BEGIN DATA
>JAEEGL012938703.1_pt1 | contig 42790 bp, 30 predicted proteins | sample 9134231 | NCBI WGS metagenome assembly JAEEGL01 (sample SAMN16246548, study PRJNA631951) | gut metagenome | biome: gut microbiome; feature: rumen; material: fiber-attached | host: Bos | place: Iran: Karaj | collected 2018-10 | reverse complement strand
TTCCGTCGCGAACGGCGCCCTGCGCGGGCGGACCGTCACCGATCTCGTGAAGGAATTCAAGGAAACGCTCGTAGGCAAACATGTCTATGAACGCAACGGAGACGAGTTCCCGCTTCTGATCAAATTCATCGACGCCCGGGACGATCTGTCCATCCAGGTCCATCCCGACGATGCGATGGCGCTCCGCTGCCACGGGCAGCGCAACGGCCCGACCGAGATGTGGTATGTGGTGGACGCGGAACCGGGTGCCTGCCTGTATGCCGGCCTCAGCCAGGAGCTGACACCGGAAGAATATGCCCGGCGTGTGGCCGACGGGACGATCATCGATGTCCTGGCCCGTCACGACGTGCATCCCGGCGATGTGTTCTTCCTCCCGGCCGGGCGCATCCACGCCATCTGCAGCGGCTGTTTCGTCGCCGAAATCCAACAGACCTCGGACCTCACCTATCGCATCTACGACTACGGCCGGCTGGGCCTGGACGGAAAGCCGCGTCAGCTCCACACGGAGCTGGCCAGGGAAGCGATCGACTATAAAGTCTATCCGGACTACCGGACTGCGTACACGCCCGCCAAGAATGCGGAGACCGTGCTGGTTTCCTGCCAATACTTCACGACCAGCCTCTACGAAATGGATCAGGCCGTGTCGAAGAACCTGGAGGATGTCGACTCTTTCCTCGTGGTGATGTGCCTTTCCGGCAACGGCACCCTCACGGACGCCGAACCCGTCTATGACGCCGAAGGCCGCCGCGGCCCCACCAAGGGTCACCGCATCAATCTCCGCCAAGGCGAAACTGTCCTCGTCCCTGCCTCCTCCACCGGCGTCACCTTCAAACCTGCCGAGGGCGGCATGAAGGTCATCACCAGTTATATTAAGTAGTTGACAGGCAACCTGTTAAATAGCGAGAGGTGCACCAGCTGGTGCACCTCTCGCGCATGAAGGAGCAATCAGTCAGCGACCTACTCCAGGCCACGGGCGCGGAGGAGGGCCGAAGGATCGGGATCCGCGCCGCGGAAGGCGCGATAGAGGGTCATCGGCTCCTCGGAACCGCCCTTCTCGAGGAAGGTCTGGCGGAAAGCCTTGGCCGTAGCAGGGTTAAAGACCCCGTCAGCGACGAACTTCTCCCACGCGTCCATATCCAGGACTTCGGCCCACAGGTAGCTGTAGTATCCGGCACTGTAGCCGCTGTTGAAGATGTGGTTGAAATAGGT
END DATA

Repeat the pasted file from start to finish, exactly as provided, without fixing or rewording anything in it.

>JAEEGL012938703.1_pt1 | contig 42790 bp, 30 predicted proteins | sample 9134231 | NCBI WGS metagenome assembly JAEEGL01 (sample SAMN16246548, study PRJNA631951) | gut metagenome | biome: gut microbiome; feature: rumen; material: fiber-attached | host: Bos | place: Iran: Karaj | collected 2018-10 | reverse complement strand
TTCCGTCGCGAACGGCGCCCTGCGCGGGCGGACCGTCACCGATCTCGTGAAGGAATTCAAGGAAACGCTCGTAGGCAAACATGTCTATGAACGCAACGGAGACGAGTTCCCGCTTCTGATCAAATTCATCGACGCCCGGGACGATCTGTCCATCCAGGTCCATCCCGACGATGCGATGGCGCTCCGCTGCCACGGGCAGCGCAACGGCCCGACCGAGATGTGGTATGTGGTGGACGCGGAACCGGGTGCCTGCCTGTATGCCGGCCTCAGCCAGGAGCTGACACCGGAAGAATATGCCCGGCGTGTGGCCGACGGGACGATCATCGATGTCCTGGCCCGTCACGACGTGCATCCCGGCGATGTGTTCTTCCTCCCGGCCGGGCGCATCCACGCCATCTGCAGCGGCTGTTTCGTCGCCGAAATCCAACAGACCTCGGACCTCACCTATCGCATCTACGACTACGGCCGGCTGGGCCTGGACGGAAAGCCGCGTCAGCTCCACACGGAGCTGGCCAGGGAAGCGATCGACTATAAAGTCTATCCGGACTACCGGACTGCGTACACGCCCGCCAAGAATGCGGAGACCGTGCTGGTTTCCTGCCAATACTTCACGACCAGCCTCTACGAAATGGATCAGGCCGTGTCGAAGAACCTGGAGGATGTCGACTCTTTCCTCGTGGTGATGTGCCTTTCCGGCAACGGCACCCTCACGGACGCCGAACCCGTCTATGACGCCGAAGGCCGCCGCGGCCCCACCAAGGGTCACCGCATCAATCTCCGCCAAGGCGAAACTGTCCTCGTCCCTGCCTCCTCCACCGGCGTCACCTTCAAACCTGCCGAGGGCGGCATGAAGGTCATCACCAGTTATATTAAGTAGTTGACAGGCAACCTGTTAAATAGCGAGAGGTGCACCAGCTGGTGCACCTCTCGCGCATGAAGGAGCAATCAGTCAGCGACCTACTCCAGGCCACGGGCGCGGAGGAGGGCCGAAGGATCGGGATCCGCGCCGCGGAAGGCGCGATAGAGGGTCATCGGCTCCTCGGAACCGCCCTTCTCGAGGAAGGTCTGGCGGAAAGCCTTGGCCGTAGCAGGGTTAAAGACCCCGTCAGCGACGAACTTCTCCCACGCGTCCATATCCAGGACTTCGGCCCACAGGTAGCTGTAGTATCCGGCACTGTAGCCGCTGTTGAAGATGTGGTTGAAATAGGT